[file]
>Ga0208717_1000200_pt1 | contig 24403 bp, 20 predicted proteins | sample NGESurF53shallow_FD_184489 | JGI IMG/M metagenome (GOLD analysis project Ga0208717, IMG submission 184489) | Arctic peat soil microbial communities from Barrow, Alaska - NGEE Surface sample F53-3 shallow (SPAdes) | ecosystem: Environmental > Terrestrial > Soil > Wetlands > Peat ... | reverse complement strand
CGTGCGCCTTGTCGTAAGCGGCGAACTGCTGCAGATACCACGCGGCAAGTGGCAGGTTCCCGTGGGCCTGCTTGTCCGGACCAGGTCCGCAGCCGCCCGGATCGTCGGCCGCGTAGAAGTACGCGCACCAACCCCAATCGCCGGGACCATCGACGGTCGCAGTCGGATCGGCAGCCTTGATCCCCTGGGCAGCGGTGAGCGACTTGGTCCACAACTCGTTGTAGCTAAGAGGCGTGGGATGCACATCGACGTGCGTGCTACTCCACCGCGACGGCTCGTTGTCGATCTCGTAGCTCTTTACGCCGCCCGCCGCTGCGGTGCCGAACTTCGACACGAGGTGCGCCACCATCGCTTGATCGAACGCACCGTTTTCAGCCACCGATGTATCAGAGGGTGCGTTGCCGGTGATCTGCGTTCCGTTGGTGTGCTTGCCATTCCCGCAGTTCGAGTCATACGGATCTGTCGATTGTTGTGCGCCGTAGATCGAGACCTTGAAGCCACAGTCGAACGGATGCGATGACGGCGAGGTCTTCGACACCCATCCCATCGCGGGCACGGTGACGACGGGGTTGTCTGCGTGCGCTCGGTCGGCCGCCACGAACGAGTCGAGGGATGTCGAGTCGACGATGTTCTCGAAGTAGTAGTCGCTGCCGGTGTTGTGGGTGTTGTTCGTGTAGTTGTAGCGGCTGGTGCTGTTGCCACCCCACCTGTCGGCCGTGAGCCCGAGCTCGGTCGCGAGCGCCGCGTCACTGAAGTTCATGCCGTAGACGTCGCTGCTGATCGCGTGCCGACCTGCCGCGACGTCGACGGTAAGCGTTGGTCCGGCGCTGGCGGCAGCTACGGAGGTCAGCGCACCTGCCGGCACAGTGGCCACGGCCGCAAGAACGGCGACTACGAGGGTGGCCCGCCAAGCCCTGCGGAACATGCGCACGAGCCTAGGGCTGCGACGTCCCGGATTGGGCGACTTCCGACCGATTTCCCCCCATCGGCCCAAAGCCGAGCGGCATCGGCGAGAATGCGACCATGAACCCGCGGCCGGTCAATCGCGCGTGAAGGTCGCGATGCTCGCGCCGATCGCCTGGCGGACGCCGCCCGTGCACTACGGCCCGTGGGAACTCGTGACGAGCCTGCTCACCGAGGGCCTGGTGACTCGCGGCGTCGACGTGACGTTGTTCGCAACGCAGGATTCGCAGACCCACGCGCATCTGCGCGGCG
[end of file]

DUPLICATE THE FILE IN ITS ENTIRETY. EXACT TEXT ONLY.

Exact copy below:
>Ga0208717_1000200_pt1 | contig 24403 bp, 20 predicted proteins | sample NGESurF53shallow_FD_184489 | JGI IMG/M metagenome (GOLD analysis project Ga0208717, IMG submission 184489) | Arctic peat soil microbial communities from Barrow, Alaska - NGEE Surface sample F53-3 shallow (SPAdes) | ecosystem: Environmental > Terrestrial > Soil > Wetlands > Peat ... | reverse complement strand
CGTGCGCCTTGTCGTAAGCGGCGAACTGCTGCAGATACCACGCGGCAAGTGGCAGGTTCCCGTGGGCCTGCTTGTCCGGACCAGGTCCGCAGCCGCCCGGATCGTCGGCCGCGTAGAAGTACGCGCACCAACCCCAATCGCCGGGACCATCGACGGTCGCAGTCGGATCGGCAGCCTTGATCCCCTGGGCAGCGGTGAGCGACTTGGTCCACAACTCGTTGTAGCTAAGAGGCGTGGGATGCACATCGACGTGCGTGCTACTCCACCGCGACGGCTCGTTGTCGATCTCGTAGCTCTTTACGCCGCCCGCCGCTGCGGTGCCGAACTTCGACACGAGGTGCGCCACCATCGCTTGATCGAACGCACCGTTTTCAGCCACCGATGTATCAGAGGGTGCGTTGCCGGTGATCTGCGTTCCGTTGGTGTGCTTGCCATTCCCGCAGTTCGAGTCATACGGATCTGTCGATTGTTGTGCGCCGTAGATCGAGACCTTGAAGCCACAGTCGAACGGATGCGATGACGGCGAGGTCTTCGACACCCATCCCATCGCGGGCACGGTGACGACGGGGTTGTCTGCGTGCGCTCGGTCGGCCGCCACGAACGAGTCGAGGGATGTCGAGTCGACGATGTTCTCGAAGTAGTAGTCGCTGCCGGTGTTGTGGGTGTTGTTCGTGTAGTTGTAGCGGCTGGTGCTGTTGCCACCCCACCTGTCGGCCGTGAGCCCGAGCTCGGTCGCGAGCGCCGCGTCACTGAAGTTCATGCCGTAGACGTCGCTGCTGATCGCGTGCCGACCTGCCGCGACGTCGACGGTAAGCGTTGGTCCGGCGCTGGCGGCAGCTACGGAGGTCAGCGCACCTGCCGGCACAGTGGCCACGGCCGCAAGAACGGCGACTACGAGGGTGGCCCGCCAAGCCCTGCGGAACATGCGCACGAGCCTAGGGCTGCGACGTCCCGGATTGGGCGACTTCCGACCGATTTCCCCCCATCGGCCCAAAGCCGAGCGGCATCGGCGAGAATGCGACCATGAACCCGCGGCCGGTCAATCGCGCGTGAAGGTCGCGATGCTCGCGCCGATCGCCTGGCGGACGCCGCCCGTGCACTACGGCCCGTGGGAACTCGTGACGAGCCTGCTCACCGAGGGCCTGGTGACTCGCGGCGTCGACGTGACGTTGTTCGCAACGCAGGATTCGCAGACCCACGCGCATCTGCGCGGCG